Renal Cell Carcinoma Medication

Updated: May 21, 2019
  • Author: Kush Sachdeva, MD; Chief Editor: E Jason Abel, MD  more...
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Medication

Medication Summary

The goals of pharmacotherapy in renal cell carcinoma are to induce remission, reduce morbidity, and prevent complications. Selected patients with metastatic disease respond to immunotherapy, but many patients with advanced renal cell disease can be offered only palliative therapy.

Options for chemotherapy and endocrine-based approaches are limited, and no hormonal or chemotherapeutic regimen is accepted as a standard of care. Objective response rates with chemotherapy, either single-agent or combination, are usually lower than 15%. Therefore, various biologic therapies have been evaluated. Targeted therapies that primarily block angiogenesis or cell growth pathways are commonly used for metastatic renal carcinoma.

Renal cell carcinoma is an immunogenic tumor, and spontaneous regressions have been documented. Many immune modulators have been tried, including the following:

  • Interferon (IFN)
  • Interleukin (IL)-2 (aldesleukin [Proleukin])
  • Bacillus Calmette-Guérin (BCG) vaccination
  • Lymphokine-activated killer (LAK) cells plus IL-2
  • Tumor-infiltrating lymphocytes
  • Nonmyeloablative allogeneic peripheral blood stem-cell transplantation

More recently, immune checkpoint inhibitors have been developed and approved for use in metastatic renal carcinoma. Results with these agents and other molecular-targeted therapies continue to emerge, and these agents are being approved for use.

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Antineoplastic Agents

Class Summary

Few options are available for the systemic therapy of renal cell carcinoma (RCC), and no hormonal or chemotherapeutic regimen is accepted as a standard of care to treat this disease. Objective response rates, either for single or combination chemotherapy, are usually lower than 15%. Multikinase inhibitors induce objective responses in up to 40% of patients, but they are not known to cure patients with metastatic disease.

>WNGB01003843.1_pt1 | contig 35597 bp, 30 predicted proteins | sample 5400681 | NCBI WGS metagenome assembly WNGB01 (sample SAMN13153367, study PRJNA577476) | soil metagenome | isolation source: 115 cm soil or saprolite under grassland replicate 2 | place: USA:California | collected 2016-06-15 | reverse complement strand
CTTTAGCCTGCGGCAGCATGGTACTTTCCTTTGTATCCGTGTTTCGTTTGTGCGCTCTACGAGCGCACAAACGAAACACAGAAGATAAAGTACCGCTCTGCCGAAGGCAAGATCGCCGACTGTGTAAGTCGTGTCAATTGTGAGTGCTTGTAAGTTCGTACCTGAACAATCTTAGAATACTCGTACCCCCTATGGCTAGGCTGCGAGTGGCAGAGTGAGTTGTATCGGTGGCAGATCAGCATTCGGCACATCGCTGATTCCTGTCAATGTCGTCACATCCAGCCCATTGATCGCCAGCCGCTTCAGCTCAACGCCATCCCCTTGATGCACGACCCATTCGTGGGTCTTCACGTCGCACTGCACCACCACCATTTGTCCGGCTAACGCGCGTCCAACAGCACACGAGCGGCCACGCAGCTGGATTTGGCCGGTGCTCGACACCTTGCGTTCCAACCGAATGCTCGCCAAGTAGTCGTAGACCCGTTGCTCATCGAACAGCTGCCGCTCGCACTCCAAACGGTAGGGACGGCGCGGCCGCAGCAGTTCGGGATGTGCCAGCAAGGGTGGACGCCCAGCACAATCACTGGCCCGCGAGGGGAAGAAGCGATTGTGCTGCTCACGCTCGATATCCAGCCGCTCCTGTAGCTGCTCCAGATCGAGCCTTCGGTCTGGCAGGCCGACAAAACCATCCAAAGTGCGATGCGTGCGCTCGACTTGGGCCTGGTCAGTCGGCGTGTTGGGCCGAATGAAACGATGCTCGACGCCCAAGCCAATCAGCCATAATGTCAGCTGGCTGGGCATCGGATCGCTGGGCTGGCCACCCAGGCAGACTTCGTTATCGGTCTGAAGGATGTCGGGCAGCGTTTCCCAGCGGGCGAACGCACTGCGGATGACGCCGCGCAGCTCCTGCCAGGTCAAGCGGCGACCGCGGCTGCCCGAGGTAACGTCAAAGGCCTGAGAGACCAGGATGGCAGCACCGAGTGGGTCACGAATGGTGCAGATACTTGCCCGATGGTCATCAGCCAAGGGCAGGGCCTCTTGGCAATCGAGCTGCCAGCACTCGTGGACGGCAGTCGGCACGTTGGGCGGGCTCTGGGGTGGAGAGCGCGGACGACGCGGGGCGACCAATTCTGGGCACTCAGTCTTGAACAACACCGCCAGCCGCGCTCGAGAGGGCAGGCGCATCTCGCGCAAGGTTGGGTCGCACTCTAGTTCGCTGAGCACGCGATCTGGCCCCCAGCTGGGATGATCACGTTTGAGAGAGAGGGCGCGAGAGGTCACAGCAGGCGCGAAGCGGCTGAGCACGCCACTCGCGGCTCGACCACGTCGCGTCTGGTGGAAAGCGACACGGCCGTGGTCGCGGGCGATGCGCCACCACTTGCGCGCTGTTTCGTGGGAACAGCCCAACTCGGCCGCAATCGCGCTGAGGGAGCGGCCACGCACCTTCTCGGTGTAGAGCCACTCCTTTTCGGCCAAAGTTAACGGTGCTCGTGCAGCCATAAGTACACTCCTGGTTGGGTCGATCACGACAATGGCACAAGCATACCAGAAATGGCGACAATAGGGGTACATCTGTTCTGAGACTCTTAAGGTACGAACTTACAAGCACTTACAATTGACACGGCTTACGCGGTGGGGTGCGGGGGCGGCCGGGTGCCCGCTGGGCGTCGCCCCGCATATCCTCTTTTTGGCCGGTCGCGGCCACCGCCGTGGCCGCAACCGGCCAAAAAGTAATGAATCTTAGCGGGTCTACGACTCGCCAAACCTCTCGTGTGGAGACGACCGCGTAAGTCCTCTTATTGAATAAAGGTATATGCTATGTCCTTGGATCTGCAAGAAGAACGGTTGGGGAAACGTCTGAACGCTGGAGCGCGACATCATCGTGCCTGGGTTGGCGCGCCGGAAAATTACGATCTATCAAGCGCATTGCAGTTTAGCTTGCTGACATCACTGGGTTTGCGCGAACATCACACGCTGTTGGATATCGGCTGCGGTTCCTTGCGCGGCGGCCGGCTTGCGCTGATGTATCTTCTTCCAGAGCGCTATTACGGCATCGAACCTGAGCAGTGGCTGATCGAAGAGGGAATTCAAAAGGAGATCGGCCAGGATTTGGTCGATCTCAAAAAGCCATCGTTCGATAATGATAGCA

Aldesleukin (Proleukin)

Aldesleukin is an interleukin (IL)–2 product that is also known as a T-cell growth factor and activator of T cells and natural killer cells. It has been approved for the treatment of adults with metastatic renal cell carcinoma. This agent affects tumor growth by activating lymphoid cells in vivo, without affecting tumor proliferation directly.

Caution must be exercised in patients with preexisting cardiac, pulmonary, central nervous system (CNS), hepatic, or renal impairment. The major toxic effect of high-dose IL-2 is a sepsislike syndrome, which includes a progressive decrease in systemic vascular resistance and an associated decrease in intravascular volume due to capillary leak.

Vinblastine

Vinblastine is a vinca alkaloid with cytotoxic effects via mitotic arrest. This agent binds to a specific site on tubulin, preventing polymerization of tubulin dimers and inhibiting microtubule formation. Using the intrathecal route of administration may result in death.

Gemcitabine (Gemzar)

Gemcitabine is a cytidine analogue. After intracellular metabolism to active nucleotide, this agent inhibits ribonucleotide reductase and competes with deoxycytidine triphosphate for incorporation into DNA.

5-Fluorouracil

5-fluorouracil (5-FU) is a fluorinated pyrimidine antimetabolite that inhibits thymidylate synthase (TS) and interferes with RNA synthesis and function. This agent has cell-cycle specificity with activity in S phase. 5-FU metabolites can incorporate into DNA and RNA, resulting in changes in DNA synthesis and RNA processing that impair cell turnover.

Paclitaxel